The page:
In small towns, high school sports can carry a big burden. Along with being tasked to teach our sons and daughters the finer points of physicality, competition and sportsmanship, outside the arena they often serve as entertainment and distraction for fans. Sports are expected to serve as a rallying point for small communities. Sports can give us identity. They can lift us up when we need it most.

Back in October, a Darby football scrimmage — one that manifested out of a lost varsity game — performed admirably in all of its requirements and more to a grieving town after the loss of Jake "Sunshine" Sanders. Sunshine, as he was known for his bright personality that matched his long blonde hair, was a Darby graduate and former player on the Tiger football team. The popular figure around town passed away two days before the scrimmage, and the team and community planned a tribute for one of their own at halftime.

To see how much Sunshine meant to his teammates and coaches — and to his town — was incredible. I'll never forget talking to Jake's mom, Debi, on the sidelines as we both watched the second half of the scrimmage. It was a game where the final score literally didn't count, but nobody could take their eyes away from it.

It's moments like that where sports reach their full potential, and it's why this was my favorite story of 2018. -- Kyle Houghtaling

DARBY — The outcome of the scheduled Western C 8-man football game between Charlo and Darby Friday night was always going to be overshadowed by the team's tribute to one of its fallen comrades.

But Charlo was forced to forfeit, allowing for a Darby vs. Darby scrimmage to set the stage for a fitting and emotional sendoff to "Sunshine."

Two days after Darby graduate and former Tiger center Jake "Sunshine" Sanders passed away from Non-Hodgkin’s T-cell Lymphoma, the Darby team — and community — came together at halftime and lit bright green and yellow sky lanterns, in part, to say goodbye.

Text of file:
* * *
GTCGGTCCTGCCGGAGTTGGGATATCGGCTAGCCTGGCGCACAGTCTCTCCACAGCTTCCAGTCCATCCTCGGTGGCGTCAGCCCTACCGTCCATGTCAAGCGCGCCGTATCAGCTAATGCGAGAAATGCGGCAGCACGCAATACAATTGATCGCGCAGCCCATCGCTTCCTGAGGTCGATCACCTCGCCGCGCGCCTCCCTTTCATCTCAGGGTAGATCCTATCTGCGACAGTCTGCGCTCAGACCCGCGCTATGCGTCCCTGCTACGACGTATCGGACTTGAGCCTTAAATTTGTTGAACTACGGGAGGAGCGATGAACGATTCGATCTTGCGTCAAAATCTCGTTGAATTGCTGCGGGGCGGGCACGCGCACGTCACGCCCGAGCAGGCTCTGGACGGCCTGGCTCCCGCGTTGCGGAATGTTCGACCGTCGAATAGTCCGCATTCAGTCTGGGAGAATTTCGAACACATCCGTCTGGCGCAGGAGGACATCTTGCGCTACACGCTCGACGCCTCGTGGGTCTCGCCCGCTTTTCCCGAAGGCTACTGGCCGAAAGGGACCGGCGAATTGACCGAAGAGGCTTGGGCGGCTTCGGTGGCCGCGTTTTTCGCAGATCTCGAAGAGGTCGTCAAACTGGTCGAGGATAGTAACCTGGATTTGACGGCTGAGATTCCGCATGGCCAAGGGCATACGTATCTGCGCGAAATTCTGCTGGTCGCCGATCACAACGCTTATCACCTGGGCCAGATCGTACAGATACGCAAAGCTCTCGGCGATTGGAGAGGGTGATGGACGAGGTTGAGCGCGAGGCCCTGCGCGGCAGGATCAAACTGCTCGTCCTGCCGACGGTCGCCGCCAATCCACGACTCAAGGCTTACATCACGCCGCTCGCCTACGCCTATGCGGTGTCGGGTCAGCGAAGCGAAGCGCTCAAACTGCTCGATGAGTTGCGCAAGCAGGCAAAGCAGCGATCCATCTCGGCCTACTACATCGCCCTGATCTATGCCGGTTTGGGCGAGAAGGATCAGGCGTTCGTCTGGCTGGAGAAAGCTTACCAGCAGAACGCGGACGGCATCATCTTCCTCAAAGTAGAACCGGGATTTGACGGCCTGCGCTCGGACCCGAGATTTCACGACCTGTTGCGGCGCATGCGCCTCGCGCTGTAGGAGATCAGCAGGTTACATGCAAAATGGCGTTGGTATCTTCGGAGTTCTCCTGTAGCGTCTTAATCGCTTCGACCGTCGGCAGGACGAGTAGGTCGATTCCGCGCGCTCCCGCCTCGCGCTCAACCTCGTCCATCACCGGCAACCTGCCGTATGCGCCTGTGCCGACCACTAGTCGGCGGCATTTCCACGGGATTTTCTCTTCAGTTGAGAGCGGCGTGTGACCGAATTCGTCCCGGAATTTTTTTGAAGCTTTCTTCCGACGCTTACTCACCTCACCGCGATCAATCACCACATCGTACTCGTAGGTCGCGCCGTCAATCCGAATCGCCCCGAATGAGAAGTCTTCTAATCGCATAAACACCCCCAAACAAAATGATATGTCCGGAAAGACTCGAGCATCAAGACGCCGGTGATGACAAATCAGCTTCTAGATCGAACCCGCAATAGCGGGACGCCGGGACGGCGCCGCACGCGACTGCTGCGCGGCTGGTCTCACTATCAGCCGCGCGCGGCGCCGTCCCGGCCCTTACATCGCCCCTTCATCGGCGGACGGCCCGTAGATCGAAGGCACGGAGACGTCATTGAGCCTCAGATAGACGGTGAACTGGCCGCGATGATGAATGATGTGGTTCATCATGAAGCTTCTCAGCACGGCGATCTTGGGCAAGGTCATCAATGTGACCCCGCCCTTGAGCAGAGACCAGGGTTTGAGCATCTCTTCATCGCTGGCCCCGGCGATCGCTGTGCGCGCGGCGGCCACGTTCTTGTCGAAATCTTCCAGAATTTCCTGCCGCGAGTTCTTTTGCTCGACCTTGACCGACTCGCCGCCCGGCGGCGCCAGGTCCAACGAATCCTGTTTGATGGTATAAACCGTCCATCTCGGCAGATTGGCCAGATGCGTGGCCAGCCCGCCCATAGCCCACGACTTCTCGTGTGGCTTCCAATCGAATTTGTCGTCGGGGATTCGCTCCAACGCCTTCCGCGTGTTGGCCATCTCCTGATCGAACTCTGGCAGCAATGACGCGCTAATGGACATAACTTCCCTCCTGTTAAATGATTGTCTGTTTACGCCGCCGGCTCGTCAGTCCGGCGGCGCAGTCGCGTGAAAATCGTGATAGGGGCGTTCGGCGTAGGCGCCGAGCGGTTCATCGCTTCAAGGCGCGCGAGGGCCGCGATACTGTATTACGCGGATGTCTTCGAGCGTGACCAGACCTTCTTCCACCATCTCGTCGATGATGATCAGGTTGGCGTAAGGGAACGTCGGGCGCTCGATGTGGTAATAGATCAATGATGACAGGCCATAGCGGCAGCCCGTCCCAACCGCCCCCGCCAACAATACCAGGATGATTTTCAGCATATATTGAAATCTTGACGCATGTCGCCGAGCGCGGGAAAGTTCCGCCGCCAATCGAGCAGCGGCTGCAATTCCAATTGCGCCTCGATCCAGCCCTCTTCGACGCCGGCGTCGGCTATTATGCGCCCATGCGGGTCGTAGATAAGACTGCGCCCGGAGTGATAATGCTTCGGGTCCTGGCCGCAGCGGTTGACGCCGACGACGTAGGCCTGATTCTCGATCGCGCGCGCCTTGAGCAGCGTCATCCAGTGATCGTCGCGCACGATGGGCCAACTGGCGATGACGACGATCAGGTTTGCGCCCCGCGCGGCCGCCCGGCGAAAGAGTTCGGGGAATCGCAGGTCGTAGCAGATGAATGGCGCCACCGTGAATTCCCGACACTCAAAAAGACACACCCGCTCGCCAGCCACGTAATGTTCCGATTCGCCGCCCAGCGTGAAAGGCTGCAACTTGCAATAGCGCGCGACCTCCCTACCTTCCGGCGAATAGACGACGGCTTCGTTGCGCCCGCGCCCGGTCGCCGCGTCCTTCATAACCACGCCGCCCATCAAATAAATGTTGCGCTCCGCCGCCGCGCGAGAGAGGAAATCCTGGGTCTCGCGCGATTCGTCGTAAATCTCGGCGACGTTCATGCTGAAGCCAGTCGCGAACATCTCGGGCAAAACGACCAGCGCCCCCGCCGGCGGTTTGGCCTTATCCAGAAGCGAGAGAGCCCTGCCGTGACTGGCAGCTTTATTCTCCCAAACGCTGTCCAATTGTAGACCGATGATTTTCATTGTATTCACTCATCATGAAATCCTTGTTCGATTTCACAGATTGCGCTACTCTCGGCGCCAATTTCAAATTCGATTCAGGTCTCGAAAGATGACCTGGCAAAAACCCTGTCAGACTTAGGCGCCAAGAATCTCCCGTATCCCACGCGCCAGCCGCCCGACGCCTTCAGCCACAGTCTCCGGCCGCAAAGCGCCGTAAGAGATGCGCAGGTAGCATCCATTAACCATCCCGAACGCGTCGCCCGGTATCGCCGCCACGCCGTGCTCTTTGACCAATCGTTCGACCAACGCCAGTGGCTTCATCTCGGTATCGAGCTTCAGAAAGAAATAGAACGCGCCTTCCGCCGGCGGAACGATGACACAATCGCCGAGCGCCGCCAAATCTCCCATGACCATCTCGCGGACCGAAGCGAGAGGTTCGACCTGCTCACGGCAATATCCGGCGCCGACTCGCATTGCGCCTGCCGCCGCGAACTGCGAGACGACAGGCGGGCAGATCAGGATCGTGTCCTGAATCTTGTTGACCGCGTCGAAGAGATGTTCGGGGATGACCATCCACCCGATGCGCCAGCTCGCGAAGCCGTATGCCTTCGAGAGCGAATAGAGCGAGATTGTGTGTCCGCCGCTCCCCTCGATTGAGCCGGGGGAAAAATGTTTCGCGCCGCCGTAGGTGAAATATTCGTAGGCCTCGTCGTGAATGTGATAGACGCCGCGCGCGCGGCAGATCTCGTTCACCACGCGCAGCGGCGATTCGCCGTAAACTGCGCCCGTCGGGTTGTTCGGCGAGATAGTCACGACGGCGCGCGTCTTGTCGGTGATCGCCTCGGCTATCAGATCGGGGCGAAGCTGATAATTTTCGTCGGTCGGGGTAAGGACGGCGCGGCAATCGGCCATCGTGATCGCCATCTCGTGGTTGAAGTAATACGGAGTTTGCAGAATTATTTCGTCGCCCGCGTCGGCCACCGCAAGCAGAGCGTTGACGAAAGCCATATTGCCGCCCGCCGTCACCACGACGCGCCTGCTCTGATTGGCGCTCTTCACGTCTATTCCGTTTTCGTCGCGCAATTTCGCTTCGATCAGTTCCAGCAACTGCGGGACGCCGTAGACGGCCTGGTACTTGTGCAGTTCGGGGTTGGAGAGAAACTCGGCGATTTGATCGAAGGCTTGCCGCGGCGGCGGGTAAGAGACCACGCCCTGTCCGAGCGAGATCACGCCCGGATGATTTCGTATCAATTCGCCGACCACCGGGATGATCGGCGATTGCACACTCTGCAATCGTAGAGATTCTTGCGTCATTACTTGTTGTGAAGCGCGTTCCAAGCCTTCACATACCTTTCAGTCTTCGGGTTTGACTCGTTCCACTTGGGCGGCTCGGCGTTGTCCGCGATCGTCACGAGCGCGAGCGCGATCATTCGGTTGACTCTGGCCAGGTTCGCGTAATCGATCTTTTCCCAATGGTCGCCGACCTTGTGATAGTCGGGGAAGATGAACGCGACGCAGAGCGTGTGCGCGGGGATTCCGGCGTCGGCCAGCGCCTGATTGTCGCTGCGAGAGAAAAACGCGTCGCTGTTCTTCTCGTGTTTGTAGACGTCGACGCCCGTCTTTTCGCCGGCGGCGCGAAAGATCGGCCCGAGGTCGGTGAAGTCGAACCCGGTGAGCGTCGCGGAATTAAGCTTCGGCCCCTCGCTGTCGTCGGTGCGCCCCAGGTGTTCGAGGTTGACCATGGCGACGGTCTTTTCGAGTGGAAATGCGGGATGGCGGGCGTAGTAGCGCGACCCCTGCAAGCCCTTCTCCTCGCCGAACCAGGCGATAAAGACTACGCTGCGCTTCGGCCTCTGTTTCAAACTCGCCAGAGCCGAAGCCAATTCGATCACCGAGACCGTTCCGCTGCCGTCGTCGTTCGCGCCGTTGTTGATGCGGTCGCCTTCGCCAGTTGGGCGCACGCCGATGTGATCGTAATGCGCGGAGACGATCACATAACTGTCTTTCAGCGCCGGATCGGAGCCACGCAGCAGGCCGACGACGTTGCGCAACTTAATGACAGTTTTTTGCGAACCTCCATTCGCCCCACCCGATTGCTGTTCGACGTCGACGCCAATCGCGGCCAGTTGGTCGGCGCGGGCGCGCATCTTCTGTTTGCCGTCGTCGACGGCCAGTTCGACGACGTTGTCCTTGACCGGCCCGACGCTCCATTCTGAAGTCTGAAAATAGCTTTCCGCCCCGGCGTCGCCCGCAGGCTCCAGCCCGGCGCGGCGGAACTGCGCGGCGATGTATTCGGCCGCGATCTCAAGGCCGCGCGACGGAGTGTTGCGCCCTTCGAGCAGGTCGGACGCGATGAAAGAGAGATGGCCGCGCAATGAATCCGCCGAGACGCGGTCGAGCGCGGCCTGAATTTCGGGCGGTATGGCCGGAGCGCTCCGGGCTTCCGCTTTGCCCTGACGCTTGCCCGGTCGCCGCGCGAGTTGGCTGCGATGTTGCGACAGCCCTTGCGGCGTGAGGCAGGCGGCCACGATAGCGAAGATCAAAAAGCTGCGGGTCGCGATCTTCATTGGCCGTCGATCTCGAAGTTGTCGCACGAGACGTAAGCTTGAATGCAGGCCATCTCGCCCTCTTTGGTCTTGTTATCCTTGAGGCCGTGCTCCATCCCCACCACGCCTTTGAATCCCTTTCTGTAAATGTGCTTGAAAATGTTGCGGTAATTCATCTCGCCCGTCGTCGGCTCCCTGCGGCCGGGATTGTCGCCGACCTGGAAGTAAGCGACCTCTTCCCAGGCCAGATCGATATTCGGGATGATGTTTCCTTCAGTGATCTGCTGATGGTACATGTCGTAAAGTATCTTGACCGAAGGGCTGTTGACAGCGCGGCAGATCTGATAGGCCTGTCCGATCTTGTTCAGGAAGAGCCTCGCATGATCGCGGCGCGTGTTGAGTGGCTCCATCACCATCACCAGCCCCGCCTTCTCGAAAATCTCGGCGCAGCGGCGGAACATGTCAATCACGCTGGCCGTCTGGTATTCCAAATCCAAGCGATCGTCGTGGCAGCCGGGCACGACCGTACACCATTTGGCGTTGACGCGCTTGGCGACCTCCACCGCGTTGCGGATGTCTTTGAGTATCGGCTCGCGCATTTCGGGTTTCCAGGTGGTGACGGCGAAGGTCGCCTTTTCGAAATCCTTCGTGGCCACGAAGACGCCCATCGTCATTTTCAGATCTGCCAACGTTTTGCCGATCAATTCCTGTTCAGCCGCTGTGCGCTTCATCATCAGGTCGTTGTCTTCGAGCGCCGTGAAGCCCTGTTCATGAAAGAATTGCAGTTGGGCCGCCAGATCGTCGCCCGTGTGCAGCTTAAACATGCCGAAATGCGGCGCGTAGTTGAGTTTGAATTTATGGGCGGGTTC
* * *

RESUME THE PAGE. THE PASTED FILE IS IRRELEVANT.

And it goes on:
"It was an unusual senior night, but it was so special to me," said Dylan Parks, a Darby upperclassman who played with Sanders for two seasons before Sanders graduated. "For Jake to go, and then us lighting off lanterns for him just meant everything to me.

"I wish he could be here. I miss him."

The stadium lights were shut down allowing the glowing paper balloons to light up Darby's home field.

For Sunshine.

"This is what Jake wanted to come home for," Sunshine's mom, Debi Sanders, said after the halftime ceremony."... This community is his family."


The football game itself allowed for a perfect reprieve. The scrimmage atmosphere was able to provide some smiles and celebration that had otherwise been emotionally muted.

There were highlight plays and end zone dances. Parks literally jumped over a teammate on one play, eliciting laughter and cheers from the stands. The Tigers tried to connect on every trick play in the book, including a hook-and-ladder that was executed to perfection and gave one Tiger squad a long touchdown.

For 40 minutes, the Darby high school football team got to be kids again.

"Just to do it and have everyone calm and relaxed, it's fun," Darby quarterback Nelson Smith said.

It felt like a backyard football game.

All the while, the Tigers sported a "61" emblem on their helmet. The team retired the matching jersey — Sunshine's jersey — at halftime.

"It was surreal. I can't still believe he's gone," said Darby coach Jeff Snavely. "It's a bummer Charlo couldn't come and see this — they knew what (Jake) meant to us.

"But Darby won."

As far as football goes, Darby's forfeit victory against Charlo (6-1 overall, second place in Western C 8-man) gives the Tigers a new lease on the playoffs. If the Vikings are forced to forfeit the remainder of their season due to ineligible players and the Tigers beat St. Ignatius next Friday, Darby would become the de facto No. 4 seed in the West. 

"I have to thank Sunshine, because it's a miracle that we might have an open spot to go," Parks said.

Truly, though, Friday was a win for the small town in southwestern Montana, one that showed signs of support on windows and business signs entering town.

All for Sunshine.

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